Photo: Best Running
Another year and we're another year older. But the inevitable march of time has a bright side — we're all getting older, and older people have higher emotional well-being than teenagers and young adults. Our happiest days don't have to be behind us.
An anecdotal illustration of that trend came in this update to a New York Times series that profiled six New Yorkers above the age of 85. Checking in with them now, two years later, two of the elders have passed away, but reporter John Leland's interviews with the remaining four deliver some potent lessons for happiness.
Resilience is a running theme, alongside perspective about life's ups and downs. Fred Jones, who died in April 2016, offered illustrated his view of this:
It's like the Chesapeake Bay Bridge-Tunnel… The span is too long just to have a bridge, so they had to have a bridge and an underpass. So part of it you're up here, and part of it you're down here, and finally you get to the Eastern Shore. Good days, bad days. But over all it's good days.
You don't have to have lived for almost a century to take that long-view approach to your life. Some other wisdom the under-80 set can steal:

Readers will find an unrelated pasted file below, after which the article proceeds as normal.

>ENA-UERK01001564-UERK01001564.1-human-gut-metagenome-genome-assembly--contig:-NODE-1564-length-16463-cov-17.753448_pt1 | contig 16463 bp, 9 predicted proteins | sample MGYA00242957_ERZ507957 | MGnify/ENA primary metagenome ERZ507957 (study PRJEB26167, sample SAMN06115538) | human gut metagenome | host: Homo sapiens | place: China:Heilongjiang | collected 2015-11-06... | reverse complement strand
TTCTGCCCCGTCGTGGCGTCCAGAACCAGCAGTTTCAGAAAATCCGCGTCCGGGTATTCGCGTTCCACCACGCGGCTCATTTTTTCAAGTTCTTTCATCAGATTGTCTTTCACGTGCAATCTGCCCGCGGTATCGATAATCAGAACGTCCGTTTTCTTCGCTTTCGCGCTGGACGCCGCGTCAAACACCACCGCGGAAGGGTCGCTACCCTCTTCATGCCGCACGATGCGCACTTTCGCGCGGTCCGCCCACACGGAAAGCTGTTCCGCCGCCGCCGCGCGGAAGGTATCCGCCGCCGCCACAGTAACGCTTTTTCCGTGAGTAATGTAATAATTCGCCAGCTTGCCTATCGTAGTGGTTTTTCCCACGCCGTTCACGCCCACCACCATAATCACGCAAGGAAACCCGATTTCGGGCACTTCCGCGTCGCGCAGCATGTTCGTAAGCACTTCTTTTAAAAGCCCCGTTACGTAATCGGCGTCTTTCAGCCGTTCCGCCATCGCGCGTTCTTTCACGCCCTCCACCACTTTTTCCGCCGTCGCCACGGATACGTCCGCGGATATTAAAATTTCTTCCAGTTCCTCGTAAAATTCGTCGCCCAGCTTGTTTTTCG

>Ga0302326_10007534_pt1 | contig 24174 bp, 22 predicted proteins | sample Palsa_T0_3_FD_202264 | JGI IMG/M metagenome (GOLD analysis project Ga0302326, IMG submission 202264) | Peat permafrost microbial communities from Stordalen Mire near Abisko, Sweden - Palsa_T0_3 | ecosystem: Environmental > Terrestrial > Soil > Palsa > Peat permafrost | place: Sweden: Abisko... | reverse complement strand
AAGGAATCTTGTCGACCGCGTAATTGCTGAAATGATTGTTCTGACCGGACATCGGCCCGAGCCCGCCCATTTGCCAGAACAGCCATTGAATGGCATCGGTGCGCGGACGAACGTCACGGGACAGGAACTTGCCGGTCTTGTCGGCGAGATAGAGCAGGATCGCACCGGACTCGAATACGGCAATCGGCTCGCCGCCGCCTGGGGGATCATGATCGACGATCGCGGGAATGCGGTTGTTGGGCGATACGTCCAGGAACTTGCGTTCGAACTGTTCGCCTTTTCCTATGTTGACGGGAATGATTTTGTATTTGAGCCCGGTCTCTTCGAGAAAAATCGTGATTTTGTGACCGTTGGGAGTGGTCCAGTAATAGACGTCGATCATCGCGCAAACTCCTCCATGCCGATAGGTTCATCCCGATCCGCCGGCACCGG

Take time to adapt to big changes. Ping Wong, who "gave her age variously as 90, 92, 98 and almost 100," reflected on the importance of adapting to change. She spent 2017 adjusting to life in a nursing home — at her age you could see a year of adjustment as just a drop in the bucket of a long life, or as precious time with little left, but she took the time she needed to find the perspective that allows her to enjoy her new circumstances, acclimating to a new wheelchair and making friends in a new mah-jongg group.
Don't catastrophize. Ruth Willig is 94. This summer she broke a bone in her foot; wearing an unwieldy boot for that to heal, she fell and hurt herself again. Her commitment to physical therapy and recovery is a lesson, but her mindset it a bigger one: after the second injury, she remembers being frightened, not of the pain or the injury itself, but that it was "the beginning of the end."
Ruth Finkelstein, associate director of the Robert N. Butler Columbia Ageing Center at Columbia University, told the Times, "People have a premature sense of when the end begins. And it's harmful in terms of what care they seek. The truth is, people get better. An acute accident doesn't have to be the end.
Don't wait to appreciate what you have. When Helen Moses, 93, was asked what she was looking forward to, she said, "Just a nice old age."
What did that mean to her?
"To tell you the truth, I don't know."
Was she living one now?
Ms. Moses did not hesitate.
"Yeah," she said.
She also said, of her longtime companion, Howie Zeimer, "His kisses are getting better." Never stop trying to better yourself and grow.
Want to Be Happy? Think Like an Old Person [The New York Times]